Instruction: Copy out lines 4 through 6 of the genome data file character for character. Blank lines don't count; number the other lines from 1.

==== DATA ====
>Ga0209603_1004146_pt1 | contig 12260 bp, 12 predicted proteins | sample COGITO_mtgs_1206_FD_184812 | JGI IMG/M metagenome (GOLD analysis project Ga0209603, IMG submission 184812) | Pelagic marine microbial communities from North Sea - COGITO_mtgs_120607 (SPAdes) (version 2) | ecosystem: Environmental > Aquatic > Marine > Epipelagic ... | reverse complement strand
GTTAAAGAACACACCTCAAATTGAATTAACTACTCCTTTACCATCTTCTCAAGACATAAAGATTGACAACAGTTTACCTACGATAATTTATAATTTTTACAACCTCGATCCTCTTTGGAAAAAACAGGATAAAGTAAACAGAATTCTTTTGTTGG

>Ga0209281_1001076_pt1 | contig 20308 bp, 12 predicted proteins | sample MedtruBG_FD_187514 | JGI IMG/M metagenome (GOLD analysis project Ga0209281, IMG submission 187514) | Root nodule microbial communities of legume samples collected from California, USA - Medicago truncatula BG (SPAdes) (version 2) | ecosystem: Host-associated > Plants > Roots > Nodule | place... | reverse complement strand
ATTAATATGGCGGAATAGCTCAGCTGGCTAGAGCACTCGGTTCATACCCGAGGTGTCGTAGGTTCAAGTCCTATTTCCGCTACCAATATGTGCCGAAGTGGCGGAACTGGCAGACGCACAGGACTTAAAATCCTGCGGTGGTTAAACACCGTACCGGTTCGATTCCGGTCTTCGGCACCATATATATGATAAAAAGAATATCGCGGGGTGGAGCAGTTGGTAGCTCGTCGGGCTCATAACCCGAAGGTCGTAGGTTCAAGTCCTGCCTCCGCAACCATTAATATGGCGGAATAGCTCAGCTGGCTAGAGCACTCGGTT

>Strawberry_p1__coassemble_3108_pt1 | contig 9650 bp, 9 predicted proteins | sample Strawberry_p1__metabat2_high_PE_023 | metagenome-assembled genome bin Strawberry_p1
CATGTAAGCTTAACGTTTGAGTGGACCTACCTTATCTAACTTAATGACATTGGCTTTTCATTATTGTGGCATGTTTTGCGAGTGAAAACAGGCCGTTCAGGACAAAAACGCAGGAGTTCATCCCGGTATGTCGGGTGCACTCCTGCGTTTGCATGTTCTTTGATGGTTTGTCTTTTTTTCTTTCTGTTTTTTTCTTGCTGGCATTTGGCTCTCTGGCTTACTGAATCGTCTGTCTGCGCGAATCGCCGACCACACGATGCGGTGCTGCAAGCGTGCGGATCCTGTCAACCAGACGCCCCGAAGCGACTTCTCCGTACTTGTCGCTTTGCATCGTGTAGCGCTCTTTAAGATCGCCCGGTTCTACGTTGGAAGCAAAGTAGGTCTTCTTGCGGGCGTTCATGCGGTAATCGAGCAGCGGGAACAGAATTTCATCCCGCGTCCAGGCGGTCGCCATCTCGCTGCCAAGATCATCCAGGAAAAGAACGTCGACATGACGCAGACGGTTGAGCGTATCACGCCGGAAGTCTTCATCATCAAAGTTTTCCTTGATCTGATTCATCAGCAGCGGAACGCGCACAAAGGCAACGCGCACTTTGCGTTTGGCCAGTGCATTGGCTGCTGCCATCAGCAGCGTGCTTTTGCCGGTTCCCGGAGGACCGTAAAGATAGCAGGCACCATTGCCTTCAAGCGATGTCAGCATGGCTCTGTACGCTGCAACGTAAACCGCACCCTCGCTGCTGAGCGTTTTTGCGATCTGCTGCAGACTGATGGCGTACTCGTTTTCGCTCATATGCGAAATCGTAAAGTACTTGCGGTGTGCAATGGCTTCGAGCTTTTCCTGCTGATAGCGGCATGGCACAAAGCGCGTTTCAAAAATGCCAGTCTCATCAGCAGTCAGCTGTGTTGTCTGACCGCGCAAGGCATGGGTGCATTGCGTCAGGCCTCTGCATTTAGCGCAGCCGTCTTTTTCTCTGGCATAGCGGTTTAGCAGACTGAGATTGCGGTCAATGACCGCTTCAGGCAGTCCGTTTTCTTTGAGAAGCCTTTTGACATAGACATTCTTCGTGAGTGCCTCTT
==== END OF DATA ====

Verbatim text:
ATTAATATGGCGGAATAGCTCAGCTGGCTAGAGCACTCGGTTCATACCCGAGGTGTCGTAGGTTCAAGTCCTATTTCCGCTACCAATATGTGCCGAAGTGGCGGAACTGGCAGACGCACAGGACTTAAAATCCTGCGGTGGTTAAACACCGTACCGGTTCGATTCCGGTCTTCGGCACCATATATATGATAAAAAGAATATCGCGGGGTGGAGCAGTTGGTAGCTCGTCGGGCTCATAACCCGAAGGTCGTAGGTTCAAGTCCTGCCTCCGCAACCATTAATATGGCGGAATAGCTCAGCTGGCTAGAGCACTCGGTT

>Strawberry_p1__coassemble_3108_pt1 | contig 9650 bp, 9 predicted proteins | sample Strawberry_p1__metabat2_high_PE_023 | metagenome-assembled genome bin Strawberry_p1
CATGTAAGCTTAACGTTTGAGTGGACCTACCTTATCTAACTTAATGACATTGGCTTTTCATTATTGTGGCATGTTTTGCGAGTGAAAACAGGCCGTTCAGGACAAAAACGCAGGAGTTCATCCCGGTATGTCGGGTGCACTCCTGCGTTTGCATGTTCTTTGATGGTTTGTCTTTTTTTCTTTCTGTTTTTTTCTTGCTGGCATTTGGCTCTCTGGCTTACTGAATCGTCTGTCTGCGCGAATCGCCGACCACACGATGCGGTGCTGCAAGCGTGCGGATCCTGTCAACCAGACGCCCCGAAGCGACTTCTCCGTACTTGTCGCTTTGCATCGTGTAGCGCTCTTTAAGATCGCCCGGTTCTACGTTGGAAGCAAAGTAGGTCTTCTTGCGGGCGTTCATGCGGTAATCGAGCAGCGGGAACAGAATTTCATCCCGCGTCCAGGCGGTCGCCATCTCGCTGCCAAGATCATCCAGGAAAAGAACGTCGACATGACGCAGACGGTTGAGCGTATCACGCCGGAAGTCTTCATCATCAAAGTTTTCCTTGATCTGATTCATCAGCAGCGGAACGCGCACAAAGGCAACGCGCACTTTGCGTTTGGCCAGTGCATTGGCTGCTGCCATCAGCAGCGTGCTTTTGCCGGTTCCCGGAGGACCGTAAAGATAGCAGGCACCATTGCCTTCAAGCGATGTCAGCATGGCTCTGTACGCTGCAACGTAAACCGCACCCTCGCTGCTGAGCGTTTTTGCGATCTGCTGCAGACTGATGGCGTACTCGTTTTCGCTCATATGCGAAATCGTAAAGTACTTGCGGTGTGCAATGGCTTCGAGCTTTTCCTGCTGATAGCGGCATGGCACAAAGCGCGTTTCAAAAATGCCAGTCTCATCAGCAGTCAGCTGTGTTGTCTGACCGCGCAAGGCATGGGTGCATTGCGTCAGGCCTCTGCATTTAGCGCAGCCGTCTTTTTCTCTGGCATAGCGGTTTAGCAGACTGAGATTGCGGTCAATGACCGCTTCAGGCAGTCCGTTTTCTTTGAGAAGCCTTTTGACATAGACATTCTTCGTGAGTGCCTCTT